The story is a big departure from what came before, with the far future setting meaning that Regina does not make a return, and the lack of time portals and the choice of cloning monsters for the dinosaurs’ origins makes Dino Crisis 3 feel more like a completely different franchise than a sequel. It’s not just the setting, however, as many of the game-play elements were either changed drastically or thrown out altogether. Instead of having multiple weapons, players have only a single gun, though one that uses different ammunition types to deal different damage. The points system from the last game is back, but thanks to a cap on the maximum number players can carry, it forces a lot of backtracking to the shop to spend them in order to get more.
Perhaps the biggest change to the game is the movement. Instead of walking and running around the environment as in previous games, players have access to a jet-pack that allows them to fly and hover around the ship at speed. Whilst fun on paper, this new system highlighted a massive flaw in the game: its static cameras. Much like the older Resident Evil games, Dino Crisis 3 uses static camera angles, and invisible walls that shift the camera to a different point. Whilst this works well in slower paced games, and games with slower enemies, it becomes almost impossible to navigate in Dino Crisis 3. Thanks to the speed of the jet-pack, players are often thrown around the screen as they hit different camera angles that shift the axis of movement, causing them to end up going the wrong way and messing up their plans. Luckily, players have access to a target lock shooting system, so they can at least still fire on pursing enemies whilst the camera is being thrown around, though they will spend more time shooting things off screen than actually getting to see their enemies.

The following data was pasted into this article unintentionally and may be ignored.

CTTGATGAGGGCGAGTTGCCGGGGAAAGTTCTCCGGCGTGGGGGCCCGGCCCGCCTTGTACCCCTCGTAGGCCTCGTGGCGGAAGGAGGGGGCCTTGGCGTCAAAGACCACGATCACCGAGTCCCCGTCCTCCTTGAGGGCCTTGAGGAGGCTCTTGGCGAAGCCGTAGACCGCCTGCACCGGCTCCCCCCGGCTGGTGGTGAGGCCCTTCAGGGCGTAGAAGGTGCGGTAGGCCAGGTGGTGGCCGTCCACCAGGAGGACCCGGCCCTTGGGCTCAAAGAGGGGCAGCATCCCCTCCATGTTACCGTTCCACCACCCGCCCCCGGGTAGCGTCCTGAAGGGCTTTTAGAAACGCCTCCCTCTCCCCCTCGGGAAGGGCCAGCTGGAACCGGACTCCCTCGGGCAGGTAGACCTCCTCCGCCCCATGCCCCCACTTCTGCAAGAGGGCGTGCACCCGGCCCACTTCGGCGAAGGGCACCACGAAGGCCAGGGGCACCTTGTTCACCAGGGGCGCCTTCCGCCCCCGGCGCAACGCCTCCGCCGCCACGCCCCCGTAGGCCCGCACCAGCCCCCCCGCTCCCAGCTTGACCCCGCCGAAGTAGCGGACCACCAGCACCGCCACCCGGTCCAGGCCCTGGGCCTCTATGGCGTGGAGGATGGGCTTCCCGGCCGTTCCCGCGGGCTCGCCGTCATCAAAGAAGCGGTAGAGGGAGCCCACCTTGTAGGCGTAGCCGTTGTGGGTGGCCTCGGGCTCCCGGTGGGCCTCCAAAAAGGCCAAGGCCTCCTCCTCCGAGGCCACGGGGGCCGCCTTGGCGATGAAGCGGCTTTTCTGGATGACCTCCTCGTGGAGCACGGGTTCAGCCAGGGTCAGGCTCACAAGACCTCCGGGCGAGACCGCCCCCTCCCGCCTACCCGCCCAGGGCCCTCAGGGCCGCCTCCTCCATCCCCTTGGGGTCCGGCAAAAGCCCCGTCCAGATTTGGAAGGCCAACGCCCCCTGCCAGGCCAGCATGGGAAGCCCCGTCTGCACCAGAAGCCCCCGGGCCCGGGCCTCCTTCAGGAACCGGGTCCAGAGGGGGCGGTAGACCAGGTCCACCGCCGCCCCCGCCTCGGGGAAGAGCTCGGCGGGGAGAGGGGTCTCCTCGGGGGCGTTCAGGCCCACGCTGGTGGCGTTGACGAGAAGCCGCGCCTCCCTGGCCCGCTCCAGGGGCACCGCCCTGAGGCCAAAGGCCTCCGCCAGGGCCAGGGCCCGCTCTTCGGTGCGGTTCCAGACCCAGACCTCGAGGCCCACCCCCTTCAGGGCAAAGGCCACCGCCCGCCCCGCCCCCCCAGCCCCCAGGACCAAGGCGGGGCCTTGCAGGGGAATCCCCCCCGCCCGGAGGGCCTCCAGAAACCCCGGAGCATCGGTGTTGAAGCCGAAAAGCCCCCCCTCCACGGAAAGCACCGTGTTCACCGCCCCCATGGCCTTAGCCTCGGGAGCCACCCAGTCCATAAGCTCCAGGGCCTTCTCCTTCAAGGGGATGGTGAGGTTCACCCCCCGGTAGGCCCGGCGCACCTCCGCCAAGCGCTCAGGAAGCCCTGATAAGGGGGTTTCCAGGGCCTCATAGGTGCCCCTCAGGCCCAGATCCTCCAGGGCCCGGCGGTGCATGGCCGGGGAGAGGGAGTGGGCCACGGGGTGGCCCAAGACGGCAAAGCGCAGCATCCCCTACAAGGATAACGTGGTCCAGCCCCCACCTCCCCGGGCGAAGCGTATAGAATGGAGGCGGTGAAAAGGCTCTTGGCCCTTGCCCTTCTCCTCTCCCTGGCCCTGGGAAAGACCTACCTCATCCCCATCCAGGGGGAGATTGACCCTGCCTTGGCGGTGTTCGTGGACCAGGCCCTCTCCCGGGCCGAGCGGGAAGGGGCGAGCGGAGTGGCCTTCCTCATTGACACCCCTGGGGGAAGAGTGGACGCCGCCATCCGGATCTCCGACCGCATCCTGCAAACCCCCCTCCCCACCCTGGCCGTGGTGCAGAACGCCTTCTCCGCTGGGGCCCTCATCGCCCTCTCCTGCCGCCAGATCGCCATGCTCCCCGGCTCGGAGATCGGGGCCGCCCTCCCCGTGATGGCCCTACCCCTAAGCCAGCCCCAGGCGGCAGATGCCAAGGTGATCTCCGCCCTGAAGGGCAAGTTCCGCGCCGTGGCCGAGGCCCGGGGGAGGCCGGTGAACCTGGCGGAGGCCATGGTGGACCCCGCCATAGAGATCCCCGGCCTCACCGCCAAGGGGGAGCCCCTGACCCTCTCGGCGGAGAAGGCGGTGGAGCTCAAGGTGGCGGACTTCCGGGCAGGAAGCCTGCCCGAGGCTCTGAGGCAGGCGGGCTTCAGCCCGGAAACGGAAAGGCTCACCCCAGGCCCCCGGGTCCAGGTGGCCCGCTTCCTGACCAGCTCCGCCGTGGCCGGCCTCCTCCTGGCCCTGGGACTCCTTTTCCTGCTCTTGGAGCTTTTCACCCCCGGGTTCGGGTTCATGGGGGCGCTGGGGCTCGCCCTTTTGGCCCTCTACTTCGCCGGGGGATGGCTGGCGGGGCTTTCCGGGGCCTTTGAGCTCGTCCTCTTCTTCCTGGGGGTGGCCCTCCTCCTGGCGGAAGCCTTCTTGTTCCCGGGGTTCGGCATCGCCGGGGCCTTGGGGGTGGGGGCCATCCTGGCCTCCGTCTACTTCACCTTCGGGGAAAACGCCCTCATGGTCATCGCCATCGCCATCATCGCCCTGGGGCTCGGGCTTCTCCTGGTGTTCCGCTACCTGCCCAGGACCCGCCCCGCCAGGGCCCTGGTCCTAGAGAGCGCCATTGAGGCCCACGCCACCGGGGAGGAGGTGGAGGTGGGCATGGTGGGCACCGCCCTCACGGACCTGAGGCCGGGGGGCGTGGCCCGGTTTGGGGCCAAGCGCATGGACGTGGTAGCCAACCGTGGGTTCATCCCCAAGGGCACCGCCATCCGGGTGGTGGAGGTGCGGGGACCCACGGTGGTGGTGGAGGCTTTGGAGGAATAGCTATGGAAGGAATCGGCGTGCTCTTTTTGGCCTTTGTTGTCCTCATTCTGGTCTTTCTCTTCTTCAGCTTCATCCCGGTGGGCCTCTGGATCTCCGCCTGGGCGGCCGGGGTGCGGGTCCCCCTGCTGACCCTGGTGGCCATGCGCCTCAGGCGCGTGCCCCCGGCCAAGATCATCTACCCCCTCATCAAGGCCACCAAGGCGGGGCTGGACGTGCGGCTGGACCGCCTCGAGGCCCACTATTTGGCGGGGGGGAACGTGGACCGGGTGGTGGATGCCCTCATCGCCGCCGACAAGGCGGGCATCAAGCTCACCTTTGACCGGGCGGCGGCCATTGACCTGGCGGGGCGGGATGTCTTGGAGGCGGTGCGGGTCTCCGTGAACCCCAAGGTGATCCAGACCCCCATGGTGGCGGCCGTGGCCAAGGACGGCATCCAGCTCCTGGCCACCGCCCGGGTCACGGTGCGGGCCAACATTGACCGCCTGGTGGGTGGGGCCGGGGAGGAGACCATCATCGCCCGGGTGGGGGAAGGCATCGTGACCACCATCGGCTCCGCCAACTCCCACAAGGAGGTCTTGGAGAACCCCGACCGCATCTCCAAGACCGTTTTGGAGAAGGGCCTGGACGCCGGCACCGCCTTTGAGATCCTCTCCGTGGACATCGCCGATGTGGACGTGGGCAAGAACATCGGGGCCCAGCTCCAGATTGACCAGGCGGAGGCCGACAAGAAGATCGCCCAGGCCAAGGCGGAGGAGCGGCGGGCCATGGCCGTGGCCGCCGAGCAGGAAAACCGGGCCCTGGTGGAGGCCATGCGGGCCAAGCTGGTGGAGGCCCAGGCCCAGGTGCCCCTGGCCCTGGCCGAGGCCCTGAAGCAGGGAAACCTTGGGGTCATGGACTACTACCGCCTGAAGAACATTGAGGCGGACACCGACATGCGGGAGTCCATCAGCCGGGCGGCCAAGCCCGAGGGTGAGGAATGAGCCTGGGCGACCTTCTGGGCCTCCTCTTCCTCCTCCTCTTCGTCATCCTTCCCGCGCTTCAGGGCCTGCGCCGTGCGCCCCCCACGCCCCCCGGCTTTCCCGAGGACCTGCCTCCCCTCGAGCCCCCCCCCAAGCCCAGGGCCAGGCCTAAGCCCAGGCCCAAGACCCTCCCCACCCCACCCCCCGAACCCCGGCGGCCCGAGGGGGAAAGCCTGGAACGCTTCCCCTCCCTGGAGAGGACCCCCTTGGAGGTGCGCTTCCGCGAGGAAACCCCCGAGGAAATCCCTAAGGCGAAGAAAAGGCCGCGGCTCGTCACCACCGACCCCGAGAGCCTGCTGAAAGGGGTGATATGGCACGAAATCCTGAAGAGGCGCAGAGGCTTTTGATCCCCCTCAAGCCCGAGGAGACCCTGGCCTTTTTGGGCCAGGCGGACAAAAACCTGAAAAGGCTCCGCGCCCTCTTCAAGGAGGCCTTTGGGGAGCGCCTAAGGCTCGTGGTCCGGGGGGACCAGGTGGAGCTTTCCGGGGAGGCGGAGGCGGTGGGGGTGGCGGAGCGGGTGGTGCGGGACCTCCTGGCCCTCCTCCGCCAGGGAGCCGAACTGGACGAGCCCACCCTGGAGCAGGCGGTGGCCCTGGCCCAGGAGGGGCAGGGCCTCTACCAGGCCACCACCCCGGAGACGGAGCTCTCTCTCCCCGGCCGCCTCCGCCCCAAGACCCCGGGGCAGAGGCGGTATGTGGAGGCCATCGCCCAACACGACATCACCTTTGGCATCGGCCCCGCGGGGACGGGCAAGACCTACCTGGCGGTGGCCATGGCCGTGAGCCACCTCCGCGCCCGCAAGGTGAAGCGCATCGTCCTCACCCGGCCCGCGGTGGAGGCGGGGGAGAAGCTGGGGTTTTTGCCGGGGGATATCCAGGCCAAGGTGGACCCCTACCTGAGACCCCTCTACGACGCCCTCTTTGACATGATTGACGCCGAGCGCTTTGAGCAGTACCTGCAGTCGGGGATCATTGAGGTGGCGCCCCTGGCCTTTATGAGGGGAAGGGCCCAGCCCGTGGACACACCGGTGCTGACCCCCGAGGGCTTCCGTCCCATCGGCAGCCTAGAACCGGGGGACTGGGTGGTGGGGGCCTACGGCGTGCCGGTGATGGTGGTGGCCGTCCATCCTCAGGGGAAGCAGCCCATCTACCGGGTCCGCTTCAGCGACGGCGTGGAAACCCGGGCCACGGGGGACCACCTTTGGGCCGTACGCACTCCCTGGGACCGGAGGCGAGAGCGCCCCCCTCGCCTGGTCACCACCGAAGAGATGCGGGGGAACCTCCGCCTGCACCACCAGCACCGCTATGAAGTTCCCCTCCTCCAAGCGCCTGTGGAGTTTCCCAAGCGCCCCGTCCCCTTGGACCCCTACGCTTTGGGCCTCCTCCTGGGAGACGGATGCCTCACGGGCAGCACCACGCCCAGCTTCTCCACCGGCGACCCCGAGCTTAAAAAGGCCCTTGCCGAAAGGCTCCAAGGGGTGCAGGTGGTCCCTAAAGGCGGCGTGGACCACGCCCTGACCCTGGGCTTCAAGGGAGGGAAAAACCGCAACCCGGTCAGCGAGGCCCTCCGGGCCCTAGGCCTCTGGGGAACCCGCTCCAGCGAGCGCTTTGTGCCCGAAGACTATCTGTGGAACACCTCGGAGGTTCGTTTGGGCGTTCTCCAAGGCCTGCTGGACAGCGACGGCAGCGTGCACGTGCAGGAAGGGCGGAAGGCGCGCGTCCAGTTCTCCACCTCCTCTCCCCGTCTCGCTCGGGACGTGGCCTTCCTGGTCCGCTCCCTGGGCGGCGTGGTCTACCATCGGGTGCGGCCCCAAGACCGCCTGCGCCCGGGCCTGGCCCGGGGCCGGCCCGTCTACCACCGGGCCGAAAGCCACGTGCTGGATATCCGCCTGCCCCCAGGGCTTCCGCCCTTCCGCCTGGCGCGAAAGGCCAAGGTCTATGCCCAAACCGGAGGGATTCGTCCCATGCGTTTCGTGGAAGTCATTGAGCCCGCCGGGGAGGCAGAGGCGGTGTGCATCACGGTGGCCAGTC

The camera proved to be a big issue, and it led to one review naming it the worst camera ever. Even if this was the only issue it would not have been great for the game, but it was far from it. They game employed few enemy types; the designs of the dinosaurs were often weird; the shifting environments of the ship were a cool concept, but lacked much variety and failed to feature locations that would make the ship feel realistic. The lack of gun variety was also pointed out as a downside for the game. And the developers’ insistence on putting a scantily clad young woman in the game that had special attention given to her animation to give her extra boob jiggle physics, didn’t help in any way either.
Dino Crisis 3 was met with poor reviews, and sales reflected this, with a big drop on the previous entries in the series. Dino Crisis 3 would prove to be the final game in the franchise, with no plans to continue it on in any form having been announced. Fans have called for a remake of the first game, which would likely be well received, but it appears that taking the series into space may have been the final nail in the coffin for this unusual survival horror franchise.
Dino Crisis 3 was released on the Xbox in the UK on 7th November 2003.